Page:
4. What are the biggest challenges of a mobile-first strategy on employee-facing applications?
In order to create an effective digital transformation strategy, it is important to understand the inherent challenge of employee-facing mobile applications.
Employees are humans, and as humans, they are exposed to consumer-facing apps in their daily life. They expect the same luxurious UX they experience on Instagram and Spotify in their work-based applications.
The other problem is that in terms of functionality, customer-facing apps are very simple. Lyft’s purpose is to call a ride. On the other hand, employee-facing apps are much more complex. Think of the features of a CRM — it is endless.
The mobile apps used in the workplace are often licensed third-party applications. The Salesforce mobile app is a common example. Unlike an app your company has created, you do not have control of the underlying code. However, that does not minimize the need to offer employees a mobile-friendly experience.
5. How can I make my employees more productive on legacy applications?
This is one of the biggest challenges of digital transformation for mobile. While you cannot change the app itself, you can restructure the way your employees interact with it.
- Understand what is happening in-app. You cannot change the underlying code, but you can add a layer that will collect analytics.
- Determine which users fail or succeed. Let the data points tell a story about your users.
- Build non-linear onboarding. Employ a different training and onboarding approach for different users.
As the last step in this process, implement on-scene, in-app guidance. Guidance should be contextual, personalized and automatic. Don’t guide people who don’t need help! That is the meaning of nonlinear — not everyone needs to go through the same onboarding path.
6. What is the future of AI and mobile?
AI offers the ability to totally personalize the mobile experience.
With today’s technological capabilities, we are able to access 300+ parameters from internal device sensors and external factors.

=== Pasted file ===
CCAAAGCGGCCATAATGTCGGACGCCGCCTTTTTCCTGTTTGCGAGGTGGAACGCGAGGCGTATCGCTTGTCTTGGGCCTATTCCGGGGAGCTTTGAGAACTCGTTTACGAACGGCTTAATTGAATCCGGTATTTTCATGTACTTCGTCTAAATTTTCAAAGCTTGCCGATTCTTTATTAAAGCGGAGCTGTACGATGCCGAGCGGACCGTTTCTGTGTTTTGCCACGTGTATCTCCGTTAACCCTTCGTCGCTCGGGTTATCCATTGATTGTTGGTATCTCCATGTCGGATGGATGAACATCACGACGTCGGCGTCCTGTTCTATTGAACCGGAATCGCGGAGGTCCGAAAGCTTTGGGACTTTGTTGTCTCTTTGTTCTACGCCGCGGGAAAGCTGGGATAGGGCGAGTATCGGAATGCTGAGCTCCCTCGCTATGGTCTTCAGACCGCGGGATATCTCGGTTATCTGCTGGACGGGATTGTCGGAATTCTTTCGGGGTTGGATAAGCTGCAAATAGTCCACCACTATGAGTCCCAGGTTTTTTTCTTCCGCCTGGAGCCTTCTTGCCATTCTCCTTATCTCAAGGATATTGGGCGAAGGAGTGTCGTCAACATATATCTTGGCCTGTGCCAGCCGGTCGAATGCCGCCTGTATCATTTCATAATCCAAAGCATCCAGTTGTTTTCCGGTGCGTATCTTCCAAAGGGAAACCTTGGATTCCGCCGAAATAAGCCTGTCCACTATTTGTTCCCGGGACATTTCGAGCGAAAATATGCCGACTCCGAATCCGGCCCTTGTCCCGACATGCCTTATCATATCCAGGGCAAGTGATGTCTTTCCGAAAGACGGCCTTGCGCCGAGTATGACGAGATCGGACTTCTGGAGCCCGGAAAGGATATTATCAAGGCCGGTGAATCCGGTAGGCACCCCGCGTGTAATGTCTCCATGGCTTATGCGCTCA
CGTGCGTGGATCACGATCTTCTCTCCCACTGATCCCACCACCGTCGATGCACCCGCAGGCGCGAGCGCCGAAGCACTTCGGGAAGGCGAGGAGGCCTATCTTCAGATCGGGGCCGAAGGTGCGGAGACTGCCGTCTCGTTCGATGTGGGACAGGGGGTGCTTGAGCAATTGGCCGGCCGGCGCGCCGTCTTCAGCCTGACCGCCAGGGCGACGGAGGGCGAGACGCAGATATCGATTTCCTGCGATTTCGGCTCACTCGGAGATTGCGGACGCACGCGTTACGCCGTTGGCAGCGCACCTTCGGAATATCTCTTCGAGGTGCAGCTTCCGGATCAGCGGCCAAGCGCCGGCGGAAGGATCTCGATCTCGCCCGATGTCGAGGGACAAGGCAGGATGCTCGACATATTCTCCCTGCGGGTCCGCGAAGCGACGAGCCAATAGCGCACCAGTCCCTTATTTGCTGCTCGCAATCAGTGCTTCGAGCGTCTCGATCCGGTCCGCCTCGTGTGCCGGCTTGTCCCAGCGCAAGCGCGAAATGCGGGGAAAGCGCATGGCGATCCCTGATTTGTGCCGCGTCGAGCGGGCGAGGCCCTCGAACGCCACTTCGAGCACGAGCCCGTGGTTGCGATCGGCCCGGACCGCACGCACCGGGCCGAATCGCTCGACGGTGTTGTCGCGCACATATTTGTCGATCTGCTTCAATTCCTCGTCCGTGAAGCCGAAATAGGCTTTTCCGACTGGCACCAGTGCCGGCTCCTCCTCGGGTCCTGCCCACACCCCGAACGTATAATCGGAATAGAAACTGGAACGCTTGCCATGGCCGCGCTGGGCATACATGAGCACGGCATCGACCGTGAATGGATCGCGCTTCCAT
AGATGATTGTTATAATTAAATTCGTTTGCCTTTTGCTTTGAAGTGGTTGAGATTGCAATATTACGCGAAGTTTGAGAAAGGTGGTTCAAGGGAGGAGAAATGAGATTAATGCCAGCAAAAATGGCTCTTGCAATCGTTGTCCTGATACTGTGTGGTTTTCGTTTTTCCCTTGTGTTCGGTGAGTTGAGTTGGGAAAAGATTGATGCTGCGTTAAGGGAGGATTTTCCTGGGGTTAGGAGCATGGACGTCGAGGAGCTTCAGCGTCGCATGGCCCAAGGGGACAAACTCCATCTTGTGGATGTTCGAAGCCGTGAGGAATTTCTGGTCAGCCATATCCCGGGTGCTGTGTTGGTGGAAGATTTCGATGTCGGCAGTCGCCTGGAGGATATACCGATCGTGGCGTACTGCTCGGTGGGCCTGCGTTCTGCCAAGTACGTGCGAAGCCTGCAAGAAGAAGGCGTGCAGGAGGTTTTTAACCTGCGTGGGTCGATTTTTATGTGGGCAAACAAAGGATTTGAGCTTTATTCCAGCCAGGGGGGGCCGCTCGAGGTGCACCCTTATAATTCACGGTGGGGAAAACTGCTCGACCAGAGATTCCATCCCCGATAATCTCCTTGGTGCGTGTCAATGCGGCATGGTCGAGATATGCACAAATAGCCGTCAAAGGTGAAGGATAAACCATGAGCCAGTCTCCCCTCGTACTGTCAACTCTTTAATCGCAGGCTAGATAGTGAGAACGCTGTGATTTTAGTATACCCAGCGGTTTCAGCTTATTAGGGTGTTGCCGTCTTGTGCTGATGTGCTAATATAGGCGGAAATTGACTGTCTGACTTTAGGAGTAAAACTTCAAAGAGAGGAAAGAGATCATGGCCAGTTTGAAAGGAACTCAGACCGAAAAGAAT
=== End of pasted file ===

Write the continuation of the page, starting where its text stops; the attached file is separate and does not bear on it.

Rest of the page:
- Internal: Whether the phone is face up or face down, what percentage of battery is remaining and the speed with which the user is walking or driving.
- External: Time of date, the day of the week, phone type.
Using artificial intelligence, we can process this information and deliver a hand-tailored experience to each user. We begin to understand not only where the user is within their environment but also what their actions say about them.
We start to understand the user type in terms of behavior categories. Using these, we can then see what user is prone to failure and predict metrics like such as “likely to churn” (customers) or “likely to leave in the middle of a task” (employees).
7. Knowing what we know about user behavior on mobile, how can we influence the desired outcome?
The future of digital transformation through mobile-first strategy is how we use AI and machine learning to transform the user experience.
We can now target each mobile user according to behavior category with the appropriate measures to help them be successful. If I know a user is about to leave and never come back we can offer them a discount or if its an employee offer additional training or guidance.
For example, I see a user’s phone is set to Japanese, but they are traveling in France. Why would I offer them the experience in French if I know they can be better served in Japanese? Actions like this should be the automatic response of our devices to our context. This is how we drive the ultimate customer experience.